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(G20) Chronology of events on Korean royal Uigwe books in France

All Headlines 20:05 November 12, 2010

SEOUL, Nov. 12 (Yonhap) -- The following is a chronology of events leading up to the French agreement with South Korea on Friday to return the stolen Korean Uigwe books.

October 1866 -- French troops invade Korea's western Ganghwa Island in retaliation against its persecution of French Catholic missionaries residing in the Asian country. In the first-ever armed encounter between Korea and a Western power, the French naval troops set fire to a royal library on the island after looting away hundreds of Uigwe books and large amounts of silverware there.

1975 -- The collection of Uigwe, mistakenly classified as Chinese, is discovered by a Korean librarian, Park Byeng-sen, at the National Library of France.

July 1992 -- The South Korean embassy in France sends an official request to France for the return of Uigwe to Korea.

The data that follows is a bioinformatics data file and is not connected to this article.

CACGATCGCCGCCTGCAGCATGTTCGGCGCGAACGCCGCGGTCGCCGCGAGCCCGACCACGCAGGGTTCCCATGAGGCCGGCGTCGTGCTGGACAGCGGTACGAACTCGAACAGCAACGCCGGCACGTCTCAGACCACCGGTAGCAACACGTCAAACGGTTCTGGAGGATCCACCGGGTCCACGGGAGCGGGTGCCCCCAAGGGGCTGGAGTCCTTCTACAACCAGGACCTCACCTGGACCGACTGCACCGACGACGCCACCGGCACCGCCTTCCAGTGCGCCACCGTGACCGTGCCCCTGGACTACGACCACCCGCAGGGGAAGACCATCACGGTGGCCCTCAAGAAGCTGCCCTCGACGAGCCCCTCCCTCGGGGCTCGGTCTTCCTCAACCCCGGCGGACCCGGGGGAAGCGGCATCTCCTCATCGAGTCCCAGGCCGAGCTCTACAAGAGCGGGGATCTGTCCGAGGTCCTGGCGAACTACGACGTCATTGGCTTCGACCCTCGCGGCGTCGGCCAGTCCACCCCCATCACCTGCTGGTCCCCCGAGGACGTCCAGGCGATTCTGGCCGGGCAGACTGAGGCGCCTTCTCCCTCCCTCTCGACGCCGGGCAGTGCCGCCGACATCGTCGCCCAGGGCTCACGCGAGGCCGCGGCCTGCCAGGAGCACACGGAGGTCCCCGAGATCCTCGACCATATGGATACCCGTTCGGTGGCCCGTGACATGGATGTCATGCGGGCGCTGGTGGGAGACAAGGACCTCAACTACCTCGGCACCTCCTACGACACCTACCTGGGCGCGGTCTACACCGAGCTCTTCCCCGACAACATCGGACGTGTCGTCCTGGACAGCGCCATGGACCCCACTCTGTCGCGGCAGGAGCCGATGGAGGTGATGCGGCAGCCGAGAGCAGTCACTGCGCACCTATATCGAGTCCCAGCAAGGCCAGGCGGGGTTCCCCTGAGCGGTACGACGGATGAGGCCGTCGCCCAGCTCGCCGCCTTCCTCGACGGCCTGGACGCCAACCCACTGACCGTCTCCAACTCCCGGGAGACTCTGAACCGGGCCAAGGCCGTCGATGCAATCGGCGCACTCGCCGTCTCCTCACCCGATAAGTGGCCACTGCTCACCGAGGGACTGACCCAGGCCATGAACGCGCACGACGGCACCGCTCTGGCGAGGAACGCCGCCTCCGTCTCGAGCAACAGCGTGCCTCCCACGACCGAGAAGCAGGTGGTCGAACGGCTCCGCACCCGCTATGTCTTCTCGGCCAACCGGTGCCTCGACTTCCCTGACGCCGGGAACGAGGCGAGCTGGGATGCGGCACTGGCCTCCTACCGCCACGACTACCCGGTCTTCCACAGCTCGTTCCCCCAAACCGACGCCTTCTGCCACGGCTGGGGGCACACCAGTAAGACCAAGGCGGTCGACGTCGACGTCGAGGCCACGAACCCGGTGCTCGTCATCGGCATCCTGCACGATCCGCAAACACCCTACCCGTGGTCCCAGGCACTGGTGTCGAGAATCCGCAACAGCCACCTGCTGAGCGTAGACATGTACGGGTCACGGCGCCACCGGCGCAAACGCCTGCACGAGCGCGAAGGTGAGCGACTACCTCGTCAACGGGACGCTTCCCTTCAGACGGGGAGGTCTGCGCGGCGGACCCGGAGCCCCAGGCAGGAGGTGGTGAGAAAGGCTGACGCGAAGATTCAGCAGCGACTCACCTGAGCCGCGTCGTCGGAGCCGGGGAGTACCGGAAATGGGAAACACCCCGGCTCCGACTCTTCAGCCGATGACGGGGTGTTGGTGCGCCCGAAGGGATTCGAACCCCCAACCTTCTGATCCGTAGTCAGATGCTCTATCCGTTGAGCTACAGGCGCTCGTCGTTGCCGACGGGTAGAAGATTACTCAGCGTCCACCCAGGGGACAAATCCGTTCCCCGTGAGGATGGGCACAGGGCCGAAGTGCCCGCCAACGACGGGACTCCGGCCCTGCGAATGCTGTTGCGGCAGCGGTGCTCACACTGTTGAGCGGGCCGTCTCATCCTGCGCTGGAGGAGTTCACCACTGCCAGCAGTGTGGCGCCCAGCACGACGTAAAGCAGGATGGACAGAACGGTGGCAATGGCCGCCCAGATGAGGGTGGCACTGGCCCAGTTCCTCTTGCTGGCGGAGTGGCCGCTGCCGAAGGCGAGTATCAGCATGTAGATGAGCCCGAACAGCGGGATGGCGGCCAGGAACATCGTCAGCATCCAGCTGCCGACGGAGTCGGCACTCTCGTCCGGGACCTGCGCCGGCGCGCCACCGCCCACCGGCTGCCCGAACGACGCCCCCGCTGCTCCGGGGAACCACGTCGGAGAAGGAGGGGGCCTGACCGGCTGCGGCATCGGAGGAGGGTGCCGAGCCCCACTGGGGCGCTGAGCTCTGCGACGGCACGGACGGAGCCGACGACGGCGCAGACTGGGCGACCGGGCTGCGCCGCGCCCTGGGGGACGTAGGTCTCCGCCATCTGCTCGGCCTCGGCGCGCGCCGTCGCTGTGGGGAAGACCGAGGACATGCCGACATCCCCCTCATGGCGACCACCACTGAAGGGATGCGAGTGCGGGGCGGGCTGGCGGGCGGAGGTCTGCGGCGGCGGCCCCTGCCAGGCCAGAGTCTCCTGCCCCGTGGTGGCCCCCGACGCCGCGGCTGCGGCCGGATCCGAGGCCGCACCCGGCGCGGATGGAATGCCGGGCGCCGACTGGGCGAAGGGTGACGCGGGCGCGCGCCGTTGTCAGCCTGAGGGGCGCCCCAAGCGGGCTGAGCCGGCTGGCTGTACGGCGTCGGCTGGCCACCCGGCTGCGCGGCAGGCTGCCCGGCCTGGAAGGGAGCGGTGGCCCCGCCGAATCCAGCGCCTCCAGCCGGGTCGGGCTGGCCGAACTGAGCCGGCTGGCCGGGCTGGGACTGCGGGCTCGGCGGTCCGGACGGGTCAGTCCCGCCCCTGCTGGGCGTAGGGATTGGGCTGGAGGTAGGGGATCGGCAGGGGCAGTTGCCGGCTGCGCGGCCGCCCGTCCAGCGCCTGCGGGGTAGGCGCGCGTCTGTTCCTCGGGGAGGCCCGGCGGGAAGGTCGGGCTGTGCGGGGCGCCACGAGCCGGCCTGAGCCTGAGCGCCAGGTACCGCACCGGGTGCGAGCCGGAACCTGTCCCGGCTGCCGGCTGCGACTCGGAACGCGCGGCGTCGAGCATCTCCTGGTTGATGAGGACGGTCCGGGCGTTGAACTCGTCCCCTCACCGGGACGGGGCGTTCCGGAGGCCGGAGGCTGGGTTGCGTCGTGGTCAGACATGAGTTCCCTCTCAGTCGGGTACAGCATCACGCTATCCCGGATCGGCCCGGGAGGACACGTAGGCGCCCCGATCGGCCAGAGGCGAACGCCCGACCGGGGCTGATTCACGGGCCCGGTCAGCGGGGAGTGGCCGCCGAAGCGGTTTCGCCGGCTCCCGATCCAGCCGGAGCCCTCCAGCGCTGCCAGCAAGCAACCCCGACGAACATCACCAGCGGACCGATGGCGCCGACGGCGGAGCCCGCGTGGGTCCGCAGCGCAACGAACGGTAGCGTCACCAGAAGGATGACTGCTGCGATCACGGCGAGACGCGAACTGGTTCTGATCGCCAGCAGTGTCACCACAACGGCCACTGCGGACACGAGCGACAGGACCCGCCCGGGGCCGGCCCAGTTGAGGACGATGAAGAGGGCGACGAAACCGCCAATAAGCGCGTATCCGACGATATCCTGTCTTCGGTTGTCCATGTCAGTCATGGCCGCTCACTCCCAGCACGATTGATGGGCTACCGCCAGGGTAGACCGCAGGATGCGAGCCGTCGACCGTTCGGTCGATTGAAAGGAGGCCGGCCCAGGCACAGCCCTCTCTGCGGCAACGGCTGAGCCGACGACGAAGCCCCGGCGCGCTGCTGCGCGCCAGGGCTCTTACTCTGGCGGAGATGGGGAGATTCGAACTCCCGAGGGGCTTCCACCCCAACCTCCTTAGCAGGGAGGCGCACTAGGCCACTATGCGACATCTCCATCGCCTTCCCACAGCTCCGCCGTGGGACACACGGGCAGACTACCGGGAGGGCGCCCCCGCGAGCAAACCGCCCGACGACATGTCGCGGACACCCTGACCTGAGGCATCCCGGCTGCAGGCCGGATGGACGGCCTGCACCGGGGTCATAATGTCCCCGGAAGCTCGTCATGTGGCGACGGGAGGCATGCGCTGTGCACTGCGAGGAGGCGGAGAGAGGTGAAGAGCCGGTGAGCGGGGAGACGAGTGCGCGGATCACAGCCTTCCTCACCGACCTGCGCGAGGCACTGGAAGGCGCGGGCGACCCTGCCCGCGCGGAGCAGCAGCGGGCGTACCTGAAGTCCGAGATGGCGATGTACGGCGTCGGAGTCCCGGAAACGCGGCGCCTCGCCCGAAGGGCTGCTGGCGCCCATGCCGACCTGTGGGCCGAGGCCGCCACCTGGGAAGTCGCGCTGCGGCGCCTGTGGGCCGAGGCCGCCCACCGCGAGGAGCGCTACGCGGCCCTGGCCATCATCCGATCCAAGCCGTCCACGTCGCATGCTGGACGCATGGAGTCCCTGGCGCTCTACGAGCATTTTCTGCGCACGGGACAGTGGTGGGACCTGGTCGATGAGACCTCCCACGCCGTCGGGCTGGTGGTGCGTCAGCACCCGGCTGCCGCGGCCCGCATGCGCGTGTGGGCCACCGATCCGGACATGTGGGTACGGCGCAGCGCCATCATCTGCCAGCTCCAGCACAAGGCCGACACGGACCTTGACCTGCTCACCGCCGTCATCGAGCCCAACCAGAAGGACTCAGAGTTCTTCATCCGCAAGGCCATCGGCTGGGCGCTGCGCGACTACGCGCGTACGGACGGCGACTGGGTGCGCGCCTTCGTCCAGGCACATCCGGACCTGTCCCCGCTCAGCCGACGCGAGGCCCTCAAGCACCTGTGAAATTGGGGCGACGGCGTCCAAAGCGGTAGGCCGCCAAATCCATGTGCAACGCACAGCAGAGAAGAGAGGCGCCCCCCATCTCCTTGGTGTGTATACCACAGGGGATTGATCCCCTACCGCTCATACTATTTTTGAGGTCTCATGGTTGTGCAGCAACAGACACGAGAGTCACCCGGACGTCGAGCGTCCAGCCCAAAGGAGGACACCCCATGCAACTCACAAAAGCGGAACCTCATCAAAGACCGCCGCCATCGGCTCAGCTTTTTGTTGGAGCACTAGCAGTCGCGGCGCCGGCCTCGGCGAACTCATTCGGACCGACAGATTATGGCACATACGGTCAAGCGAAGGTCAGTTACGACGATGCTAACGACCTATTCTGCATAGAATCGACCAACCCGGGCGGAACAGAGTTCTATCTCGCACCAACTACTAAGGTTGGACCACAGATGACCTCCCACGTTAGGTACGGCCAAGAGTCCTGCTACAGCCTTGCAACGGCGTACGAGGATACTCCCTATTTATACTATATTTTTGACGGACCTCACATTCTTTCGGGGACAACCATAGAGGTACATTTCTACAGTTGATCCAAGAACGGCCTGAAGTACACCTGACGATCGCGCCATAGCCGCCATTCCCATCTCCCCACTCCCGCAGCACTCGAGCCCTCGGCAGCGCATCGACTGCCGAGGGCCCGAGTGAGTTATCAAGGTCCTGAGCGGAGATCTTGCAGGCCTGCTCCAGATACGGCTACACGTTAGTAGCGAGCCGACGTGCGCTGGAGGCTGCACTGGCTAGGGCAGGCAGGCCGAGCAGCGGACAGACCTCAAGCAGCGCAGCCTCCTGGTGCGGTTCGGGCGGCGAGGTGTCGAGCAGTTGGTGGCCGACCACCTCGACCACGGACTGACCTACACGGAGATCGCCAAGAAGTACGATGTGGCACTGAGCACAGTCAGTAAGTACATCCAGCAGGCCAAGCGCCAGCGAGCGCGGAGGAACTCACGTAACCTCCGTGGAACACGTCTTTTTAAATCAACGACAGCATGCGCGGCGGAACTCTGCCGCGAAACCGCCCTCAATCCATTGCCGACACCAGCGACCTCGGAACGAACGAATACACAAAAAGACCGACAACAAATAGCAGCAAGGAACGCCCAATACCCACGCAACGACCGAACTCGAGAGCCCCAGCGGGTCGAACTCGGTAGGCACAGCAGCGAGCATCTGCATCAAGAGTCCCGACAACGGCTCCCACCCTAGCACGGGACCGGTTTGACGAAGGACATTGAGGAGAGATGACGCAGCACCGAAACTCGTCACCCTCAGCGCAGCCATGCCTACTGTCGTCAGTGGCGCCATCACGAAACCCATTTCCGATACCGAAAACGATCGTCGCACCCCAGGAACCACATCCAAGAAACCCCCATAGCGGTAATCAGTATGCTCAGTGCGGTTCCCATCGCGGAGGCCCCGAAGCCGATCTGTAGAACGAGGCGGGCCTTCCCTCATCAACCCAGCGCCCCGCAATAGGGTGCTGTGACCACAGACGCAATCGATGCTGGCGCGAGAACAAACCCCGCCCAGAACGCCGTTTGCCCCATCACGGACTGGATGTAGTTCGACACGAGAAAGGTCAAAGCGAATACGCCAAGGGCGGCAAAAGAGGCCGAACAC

September 1993 -- French President Francois Mitterrand visits Seoul and gives back one of the stolen books. France was competing with Japan and the United States to sell its high-speed train TGV technology to South Korea. France later won the train bid.

2001 -- Diplomatic talks fall through due to disputes over the manner of the books's return.

February 2007 -- A Seoul-based civic group, Cultural Action, files a lawsuit with the Paris administration court demanding the French library return Uigwe to Korea.

December 2009 -- The French court rejects the Korean civic group's demand, saying the royal texts are now part of the "national property" of France. The French court does, however, acknowledge for the first time that the royal texts had been illegally looted.

March 2010 -- The Korean government asks for the return of the 297 Uigwe books on a permanent lease scheme. French Foreign Minister Bernard Kouchner promises "every possible cooperation" during his meeting with President Lee Myung-bak in Seoul.

Nov. 12, 2010 -- France agrees to return Uigwe to South Korea. South Korean President Lee Myung-bak and French President Nicolas Sarkozy agree on a five-year renewable lease scheme on the sidelines of the G-20 summit in Seoul.


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